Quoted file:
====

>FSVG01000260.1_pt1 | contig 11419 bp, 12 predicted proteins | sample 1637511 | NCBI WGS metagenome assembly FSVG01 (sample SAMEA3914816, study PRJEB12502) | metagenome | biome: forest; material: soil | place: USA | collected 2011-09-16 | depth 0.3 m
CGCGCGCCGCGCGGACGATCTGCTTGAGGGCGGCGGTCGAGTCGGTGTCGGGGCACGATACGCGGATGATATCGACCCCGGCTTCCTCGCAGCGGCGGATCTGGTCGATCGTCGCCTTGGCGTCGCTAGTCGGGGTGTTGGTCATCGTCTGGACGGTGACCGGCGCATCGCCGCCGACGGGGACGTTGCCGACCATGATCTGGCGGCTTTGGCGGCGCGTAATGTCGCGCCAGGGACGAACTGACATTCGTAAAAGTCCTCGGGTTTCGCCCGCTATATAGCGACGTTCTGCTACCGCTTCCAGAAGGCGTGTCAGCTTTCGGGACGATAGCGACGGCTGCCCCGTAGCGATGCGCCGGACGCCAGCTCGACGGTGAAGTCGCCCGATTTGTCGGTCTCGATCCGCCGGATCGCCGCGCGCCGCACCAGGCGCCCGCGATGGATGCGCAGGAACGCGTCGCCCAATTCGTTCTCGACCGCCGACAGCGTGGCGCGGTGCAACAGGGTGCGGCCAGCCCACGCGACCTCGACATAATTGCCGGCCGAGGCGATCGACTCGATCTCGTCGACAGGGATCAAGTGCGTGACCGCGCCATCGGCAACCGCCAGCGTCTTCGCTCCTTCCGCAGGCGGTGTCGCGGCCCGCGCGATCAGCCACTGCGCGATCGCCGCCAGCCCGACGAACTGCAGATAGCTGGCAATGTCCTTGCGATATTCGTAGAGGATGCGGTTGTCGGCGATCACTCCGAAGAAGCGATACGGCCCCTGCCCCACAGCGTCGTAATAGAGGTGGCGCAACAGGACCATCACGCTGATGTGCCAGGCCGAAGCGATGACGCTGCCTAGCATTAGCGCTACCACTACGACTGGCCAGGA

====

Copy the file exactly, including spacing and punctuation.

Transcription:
>FSVG01000260.1_pt1 | contig 11419 bp, 12 predicted proteins | sample 1637511 | NCBI WGS metagenome assembly FSVG01 (sample SAMEA3914816, study PRJEB12502) | metagenome | biome: forest; material: soil | place: USA | collected 2011-09-16 | depth 0.3 m
CGCGCGCCGCGCGGACGATCTGCTTGAGGGCGGCGGTCGAGTCGGTGTCGGGGCACGATACGCGGATGATATCGACCCCGGCTTCCTCGCAGCGGCGGATCTGGTCGATCGTCGCCTTGGCGTCGCTAGTCGGGGTGTTGGTCATCGTCTGGACGGTGACCGGCGCATCGCCGCCGACGGGGACGTTGCCGACCATGATCTGGCGGCTTTGGCGGCGCGTAATGTCGCGCCAGGGACGAACTGACATTCGTAAAAGTCCTCGGGTTTCGCCCGCTATATAGCGACGTTCTGCTACCGCTTCCAGAAGGCGTGTCAGCTTTCGGGACGATAGCGACGGCTGCCCCGTAGCGATGCGCCGGACGCCAGCTCGACGGTGAAGTCGCCCGATTTGTCGGTCTCGATCCGCCGGATCGCCGCGCGCCGCACCAGGCGCCCGCGATGGATGCGCAGGAACGCGTCGCCCAATTCGTTCTCGACCGCCGACAGCGTGGCGCGGTGCAACAGGGTGCGGCCAGCCCACGCGACCTCGACATAATTGCCGGCCGAGGCGATCGACTCGATCTCGTCGACAGGGATCAAGTGCGTGACCGCGCCATCGGCAACCGCCAGCGTCTTCGCTCCTTCCGCAGGCGGTGTCGCGGCCCGCGCGATCAGCCACTGCGCGATCGCCGCCAGCCCGACGAACTGCAGATAGCTGGCAATGTCCTTGCGATATTCGTAGAGGATGCGGTTGTCGGCGATCACTCCGAAGAAGCGATACGGCCCCTGCCCCACAGCGTCGTAATAGAGGTGGCGCAACAGGACCATCACGCTGATGTGCCAGGCCGAAGCGATGACGCTGCCTAGCATTAGCGCTACCACTACGACTGGCCAGGA